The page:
To help answer any nagging questions you may have, here are some things to consider as you complete your entries:

Before Preparing Your Entry:

  • Take the time to determine if your entry is truly award-winning. Did you make an impact on the organization’s bottom-line? Was there a reason for doing the program in the first place? If you can’t come up with a good reason for doing the award entry (besides “my boss wants me to do it”), you will have a hard time putting it together.
  • Know the entry criteria. Many award entries are submitted without measurable objectives or outcomes, budgets or timelines. If you leave out information that is requested in the entry form, you will lose points. If you follow the four-step strategic planning process for program entries (Research, Planning, Execution and Evaluation), you are more likely to have a good entry.

 Objectives:

  • Think long and hard about your objectives. They should outline what you’re trying to accomplish as a result of your entry. Remember, the objective is not the entry itself.
  • Objectives should be SMART: Specific, measurable, attainable, realistic and time-bound.

Research/Evaluation (these tend to be the weakest areas for many entries):

  • You might have done informal research without even realizing it. Look back at your records; did you talk with personal contacts, key informants, advisory committees and boards, and field employees about the issue? That’s informal research. Your evaluation should iterate your objectives verbatim and then show how you achieved them specifically.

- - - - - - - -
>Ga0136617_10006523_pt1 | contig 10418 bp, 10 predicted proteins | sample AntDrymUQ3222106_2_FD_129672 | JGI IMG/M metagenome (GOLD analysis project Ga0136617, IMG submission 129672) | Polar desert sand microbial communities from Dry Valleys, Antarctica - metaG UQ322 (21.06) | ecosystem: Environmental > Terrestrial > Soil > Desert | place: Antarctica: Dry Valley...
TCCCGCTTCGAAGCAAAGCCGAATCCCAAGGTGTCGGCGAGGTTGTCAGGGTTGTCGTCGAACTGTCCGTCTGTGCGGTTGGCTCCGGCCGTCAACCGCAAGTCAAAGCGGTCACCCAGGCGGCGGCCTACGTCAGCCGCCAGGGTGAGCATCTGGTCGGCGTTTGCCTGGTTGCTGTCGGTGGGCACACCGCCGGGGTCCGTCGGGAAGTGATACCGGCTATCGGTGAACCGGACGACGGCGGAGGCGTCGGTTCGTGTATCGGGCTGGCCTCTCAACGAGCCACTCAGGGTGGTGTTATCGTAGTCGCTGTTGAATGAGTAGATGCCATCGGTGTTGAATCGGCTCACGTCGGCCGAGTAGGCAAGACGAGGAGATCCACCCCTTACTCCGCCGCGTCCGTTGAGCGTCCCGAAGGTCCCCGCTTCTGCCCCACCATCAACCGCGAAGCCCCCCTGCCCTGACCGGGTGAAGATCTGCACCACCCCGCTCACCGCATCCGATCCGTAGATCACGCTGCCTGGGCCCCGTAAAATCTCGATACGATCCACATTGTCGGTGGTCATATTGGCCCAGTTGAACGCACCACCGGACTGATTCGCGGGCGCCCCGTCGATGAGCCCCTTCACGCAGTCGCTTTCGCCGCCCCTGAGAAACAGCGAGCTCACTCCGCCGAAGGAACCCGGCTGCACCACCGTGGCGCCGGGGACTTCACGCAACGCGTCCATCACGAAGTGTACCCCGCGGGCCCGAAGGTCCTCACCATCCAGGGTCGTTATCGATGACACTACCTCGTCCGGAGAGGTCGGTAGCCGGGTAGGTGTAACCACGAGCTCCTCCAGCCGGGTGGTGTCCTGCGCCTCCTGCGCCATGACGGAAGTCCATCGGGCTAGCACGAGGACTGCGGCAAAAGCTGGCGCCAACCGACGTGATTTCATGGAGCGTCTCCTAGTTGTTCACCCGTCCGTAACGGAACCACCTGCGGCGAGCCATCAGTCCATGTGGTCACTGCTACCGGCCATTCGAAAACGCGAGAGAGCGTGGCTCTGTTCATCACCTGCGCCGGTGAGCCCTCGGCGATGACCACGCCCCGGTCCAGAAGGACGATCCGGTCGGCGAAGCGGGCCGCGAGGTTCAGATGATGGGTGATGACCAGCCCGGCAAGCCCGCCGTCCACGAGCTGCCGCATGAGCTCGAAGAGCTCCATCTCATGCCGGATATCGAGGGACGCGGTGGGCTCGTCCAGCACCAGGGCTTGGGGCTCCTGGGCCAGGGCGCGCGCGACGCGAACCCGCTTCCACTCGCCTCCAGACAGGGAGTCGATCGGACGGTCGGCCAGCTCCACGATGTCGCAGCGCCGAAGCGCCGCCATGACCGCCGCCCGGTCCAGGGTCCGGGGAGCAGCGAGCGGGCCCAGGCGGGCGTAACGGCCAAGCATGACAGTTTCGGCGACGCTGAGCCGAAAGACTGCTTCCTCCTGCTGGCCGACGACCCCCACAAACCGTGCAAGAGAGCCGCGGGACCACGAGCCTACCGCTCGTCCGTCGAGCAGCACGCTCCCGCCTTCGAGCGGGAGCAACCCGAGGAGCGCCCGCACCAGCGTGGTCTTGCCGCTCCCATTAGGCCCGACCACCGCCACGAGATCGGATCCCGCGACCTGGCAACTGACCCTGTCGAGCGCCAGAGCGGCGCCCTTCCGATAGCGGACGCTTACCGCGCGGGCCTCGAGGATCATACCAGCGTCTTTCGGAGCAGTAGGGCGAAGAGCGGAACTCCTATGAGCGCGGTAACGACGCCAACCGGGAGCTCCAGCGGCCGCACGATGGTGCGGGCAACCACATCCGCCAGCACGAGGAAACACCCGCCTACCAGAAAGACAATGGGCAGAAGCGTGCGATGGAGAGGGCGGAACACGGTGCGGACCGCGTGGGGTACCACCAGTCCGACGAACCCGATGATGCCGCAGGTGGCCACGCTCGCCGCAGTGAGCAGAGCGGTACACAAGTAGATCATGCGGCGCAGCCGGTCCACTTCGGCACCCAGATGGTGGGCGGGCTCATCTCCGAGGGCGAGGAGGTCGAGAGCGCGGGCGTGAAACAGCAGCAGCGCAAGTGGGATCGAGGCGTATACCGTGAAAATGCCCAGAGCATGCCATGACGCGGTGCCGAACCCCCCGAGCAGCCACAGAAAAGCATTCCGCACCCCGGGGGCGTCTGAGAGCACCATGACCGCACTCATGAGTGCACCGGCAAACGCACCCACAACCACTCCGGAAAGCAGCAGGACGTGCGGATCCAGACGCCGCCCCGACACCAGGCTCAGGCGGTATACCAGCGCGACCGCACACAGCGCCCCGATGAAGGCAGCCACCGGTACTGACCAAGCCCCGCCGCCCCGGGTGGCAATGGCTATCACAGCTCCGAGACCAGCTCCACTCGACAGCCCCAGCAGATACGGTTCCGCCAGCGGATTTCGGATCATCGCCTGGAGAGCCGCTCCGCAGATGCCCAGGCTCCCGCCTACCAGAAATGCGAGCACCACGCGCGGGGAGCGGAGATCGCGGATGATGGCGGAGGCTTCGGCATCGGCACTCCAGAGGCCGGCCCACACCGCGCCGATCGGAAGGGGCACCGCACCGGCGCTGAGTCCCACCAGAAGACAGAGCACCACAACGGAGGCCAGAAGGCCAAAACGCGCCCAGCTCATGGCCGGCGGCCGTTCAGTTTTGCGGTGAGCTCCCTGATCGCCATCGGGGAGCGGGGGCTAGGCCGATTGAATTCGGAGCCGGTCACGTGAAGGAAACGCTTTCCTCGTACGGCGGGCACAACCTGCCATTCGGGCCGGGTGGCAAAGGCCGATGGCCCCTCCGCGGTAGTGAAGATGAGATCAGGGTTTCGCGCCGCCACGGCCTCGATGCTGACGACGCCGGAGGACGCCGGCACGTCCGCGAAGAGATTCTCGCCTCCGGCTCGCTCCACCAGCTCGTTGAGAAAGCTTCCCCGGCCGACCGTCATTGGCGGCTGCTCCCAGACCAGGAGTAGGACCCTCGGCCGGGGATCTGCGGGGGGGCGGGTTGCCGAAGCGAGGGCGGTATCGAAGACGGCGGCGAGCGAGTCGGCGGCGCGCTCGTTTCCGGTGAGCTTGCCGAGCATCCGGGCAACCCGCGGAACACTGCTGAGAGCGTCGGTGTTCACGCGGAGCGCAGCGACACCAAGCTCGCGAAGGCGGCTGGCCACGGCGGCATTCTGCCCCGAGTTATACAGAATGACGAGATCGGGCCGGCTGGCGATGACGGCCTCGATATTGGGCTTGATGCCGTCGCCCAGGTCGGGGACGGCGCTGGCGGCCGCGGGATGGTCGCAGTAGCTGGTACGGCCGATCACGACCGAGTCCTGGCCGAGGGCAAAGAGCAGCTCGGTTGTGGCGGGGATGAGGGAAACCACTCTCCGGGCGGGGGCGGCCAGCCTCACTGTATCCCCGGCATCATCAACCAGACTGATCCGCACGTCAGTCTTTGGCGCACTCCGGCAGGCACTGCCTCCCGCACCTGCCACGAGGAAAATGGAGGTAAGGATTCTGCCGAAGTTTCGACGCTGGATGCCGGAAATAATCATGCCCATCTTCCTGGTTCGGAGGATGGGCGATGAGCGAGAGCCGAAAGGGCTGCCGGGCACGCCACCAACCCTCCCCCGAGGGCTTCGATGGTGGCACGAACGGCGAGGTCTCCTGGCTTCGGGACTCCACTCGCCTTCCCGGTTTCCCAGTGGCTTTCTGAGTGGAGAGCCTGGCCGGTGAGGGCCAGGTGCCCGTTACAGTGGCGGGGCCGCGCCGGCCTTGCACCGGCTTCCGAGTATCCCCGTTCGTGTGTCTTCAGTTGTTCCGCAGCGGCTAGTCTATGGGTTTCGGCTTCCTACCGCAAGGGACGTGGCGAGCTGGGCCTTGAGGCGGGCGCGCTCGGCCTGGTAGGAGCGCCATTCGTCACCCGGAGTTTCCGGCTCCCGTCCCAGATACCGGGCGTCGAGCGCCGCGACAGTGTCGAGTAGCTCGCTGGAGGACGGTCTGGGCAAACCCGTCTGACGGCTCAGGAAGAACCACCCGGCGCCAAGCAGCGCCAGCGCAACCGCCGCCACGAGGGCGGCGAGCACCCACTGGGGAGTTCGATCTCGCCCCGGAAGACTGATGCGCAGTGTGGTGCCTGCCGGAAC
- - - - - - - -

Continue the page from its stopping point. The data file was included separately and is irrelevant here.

• Even though qualitative data can work for evaluation purposes and explaining results, it’s always good to build in quantitative data as well.
  • Identify ways you can evaluate a program and build evaluation in at the beginning. Even if you don’t have a huge budget, you can still plan some measurement capability.

Supporting Materials:

  • Provide back-up materials for your summary. If you talk about something in your one- or two-page summary, please include with your submission.  The judges want to see evidence of your hard work, so be sure to show it off!

Before Submitting to the Awards Committee:

  • Don’t worry if one of your sections isn’t as strong as another. As long as the section is addressed, it should be okay.
  • When in doubt, submit. Forces beyond your control – such as the number of entrants in a category, judges’ prerogatives, etc. – have a lot to do with winning. Besides, the exercise you go through in assessing your work and putting it together according to PRSA qualifications is worth the exercise, because it sets you up to evaluate your own work. You can often make use of this in making a case for continuing a program, launching a new one, or increasing the budget to do more.
  • Proofread your entry carefully! If you have a typo in the summary (which we’ve seen happen!), the judges are very likely to take your entry less seriously than they would that of a well-written summary.

And of course, if you still have questions, don’t hesitate to contact us at info@prsamd.org or call our chapter office at 301-725-2508 and ask away.


Here’s an important tip from past winner Dianna Fornaro, APR, Chesapeake Employers Insurance:

Follow the 4-step process:

“Points are awarded for each section – Research, Planning, Execution and Evaluation – so omitting or going light on any one of them will reduce your score. Give sufficient weight to each of the sections to ensure you cover all that is asked within the rules. Consider measurable objectives, the research methodologies, target audiences and how best to reach them, key tactics and challenges, the results, and how they tie back to the objectives. Then consider your supporting materials and match them to the four sections.”